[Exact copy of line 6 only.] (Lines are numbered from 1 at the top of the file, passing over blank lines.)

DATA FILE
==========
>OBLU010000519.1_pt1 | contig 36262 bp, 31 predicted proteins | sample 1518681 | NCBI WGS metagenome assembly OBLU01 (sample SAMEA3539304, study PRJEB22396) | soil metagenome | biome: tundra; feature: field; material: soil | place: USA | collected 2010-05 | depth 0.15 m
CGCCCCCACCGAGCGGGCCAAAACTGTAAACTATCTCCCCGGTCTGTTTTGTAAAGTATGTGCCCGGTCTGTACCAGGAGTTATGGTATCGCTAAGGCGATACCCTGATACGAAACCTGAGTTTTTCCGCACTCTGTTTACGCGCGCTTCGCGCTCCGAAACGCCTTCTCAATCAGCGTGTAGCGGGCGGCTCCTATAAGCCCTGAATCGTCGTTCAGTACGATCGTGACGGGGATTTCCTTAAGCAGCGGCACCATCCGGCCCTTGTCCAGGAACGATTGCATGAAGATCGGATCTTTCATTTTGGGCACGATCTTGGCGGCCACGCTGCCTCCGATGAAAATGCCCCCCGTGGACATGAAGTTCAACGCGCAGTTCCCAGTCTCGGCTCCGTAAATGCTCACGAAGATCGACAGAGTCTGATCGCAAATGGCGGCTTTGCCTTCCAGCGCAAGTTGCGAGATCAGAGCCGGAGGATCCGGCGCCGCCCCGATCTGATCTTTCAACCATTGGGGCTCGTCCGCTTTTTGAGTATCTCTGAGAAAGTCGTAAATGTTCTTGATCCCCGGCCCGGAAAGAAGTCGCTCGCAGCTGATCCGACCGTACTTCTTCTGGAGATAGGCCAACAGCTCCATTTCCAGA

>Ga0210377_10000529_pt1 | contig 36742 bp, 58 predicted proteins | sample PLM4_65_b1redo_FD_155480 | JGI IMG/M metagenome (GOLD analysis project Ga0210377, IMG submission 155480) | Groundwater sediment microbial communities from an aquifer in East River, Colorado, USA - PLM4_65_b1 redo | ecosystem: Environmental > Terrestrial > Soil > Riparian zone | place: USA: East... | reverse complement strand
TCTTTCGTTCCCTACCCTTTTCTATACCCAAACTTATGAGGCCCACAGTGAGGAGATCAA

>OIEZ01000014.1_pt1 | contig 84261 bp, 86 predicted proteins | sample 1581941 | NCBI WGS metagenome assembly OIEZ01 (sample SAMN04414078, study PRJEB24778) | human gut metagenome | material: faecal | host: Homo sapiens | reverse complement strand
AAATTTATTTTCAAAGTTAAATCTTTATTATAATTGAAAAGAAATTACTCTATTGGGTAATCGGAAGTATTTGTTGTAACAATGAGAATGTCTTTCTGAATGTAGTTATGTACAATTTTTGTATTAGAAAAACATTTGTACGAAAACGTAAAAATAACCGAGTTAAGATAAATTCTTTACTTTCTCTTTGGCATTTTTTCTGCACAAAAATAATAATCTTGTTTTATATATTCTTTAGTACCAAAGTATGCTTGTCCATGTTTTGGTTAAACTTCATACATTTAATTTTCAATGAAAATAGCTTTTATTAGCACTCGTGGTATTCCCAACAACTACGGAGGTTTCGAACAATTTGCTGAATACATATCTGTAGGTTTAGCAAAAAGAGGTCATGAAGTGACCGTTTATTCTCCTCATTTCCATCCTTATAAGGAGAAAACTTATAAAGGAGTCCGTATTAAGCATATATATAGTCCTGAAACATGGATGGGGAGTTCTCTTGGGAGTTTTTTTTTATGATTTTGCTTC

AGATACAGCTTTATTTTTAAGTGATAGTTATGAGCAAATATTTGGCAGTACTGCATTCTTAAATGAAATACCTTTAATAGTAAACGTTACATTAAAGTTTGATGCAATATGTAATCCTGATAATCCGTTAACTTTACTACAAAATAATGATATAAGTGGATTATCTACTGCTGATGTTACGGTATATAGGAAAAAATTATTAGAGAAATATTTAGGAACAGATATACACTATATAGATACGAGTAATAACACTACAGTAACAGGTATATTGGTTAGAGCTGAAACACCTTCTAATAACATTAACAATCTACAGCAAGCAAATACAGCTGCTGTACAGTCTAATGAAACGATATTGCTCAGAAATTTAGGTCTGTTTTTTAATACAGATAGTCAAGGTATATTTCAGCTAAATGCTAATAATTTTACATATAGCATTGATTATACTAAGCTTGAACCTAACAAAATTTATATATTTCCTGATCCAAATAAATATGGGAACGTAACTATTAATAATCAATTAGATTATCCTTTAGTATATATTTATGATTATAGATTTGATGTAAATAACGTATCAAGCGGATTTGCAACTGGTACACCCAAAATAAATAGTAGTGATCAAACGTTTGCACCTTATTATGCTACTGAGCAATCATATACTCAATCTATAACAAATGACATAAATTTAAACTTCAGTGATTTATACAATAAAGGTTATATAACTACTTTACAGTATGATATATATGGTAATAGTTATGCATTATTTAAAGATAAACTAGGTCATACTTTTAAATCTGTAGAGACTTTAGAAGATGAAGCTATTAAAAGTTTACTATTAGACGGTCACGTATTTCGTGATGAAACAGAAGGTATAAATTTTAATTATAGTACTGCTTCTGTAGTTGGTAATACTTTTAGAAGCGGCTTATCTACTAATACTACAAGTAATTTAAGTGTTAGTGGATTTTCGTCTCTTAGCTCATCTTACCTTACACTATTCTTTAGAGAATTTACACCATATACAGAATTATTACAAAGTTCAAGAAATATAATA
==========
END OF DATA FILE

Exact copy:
AAATTTATTTTCAAAGTTAAATCTTTATTATAATTGAAAAGAAATTACTCTATTGGGTAATCGGAAGTATTTGTTGTAACAATGAGAATGTCTTTCTGAATGTAGTTATGTACAATTTTTGTATTAGAAAAACATTTGTACGAAAACGTAAAAATAACCGAGTTAAGATAAATTCTTTACTTTCTCTTTGGCATTTTTTCTGCACAAAAATAATAATCTTGTTTTATATATTCTTTAGTACCAAAGTATGCTTGTCCATGTTTTGGTTAAACTTCATACATTTAATTTTCAATGAAAATAGCTTTTATTAGCACTCGTGGTATTCCCAACAACTACGGAGGTTTCGAACAATTTGCTGAATACATATCTGTAGGTTTAGCAAAAAGAGGTCATGAAGTGACCGTTTATTCTCCTCATTTCCATCCTTATAAGGAGAAAACTTATAAAGGAGTCCGTATTAAGCATATATATAGTCCTGAAACATGGATGGGGAGTTCTCTTGGGAGTTTTTTTTTATGATTTTGCTTC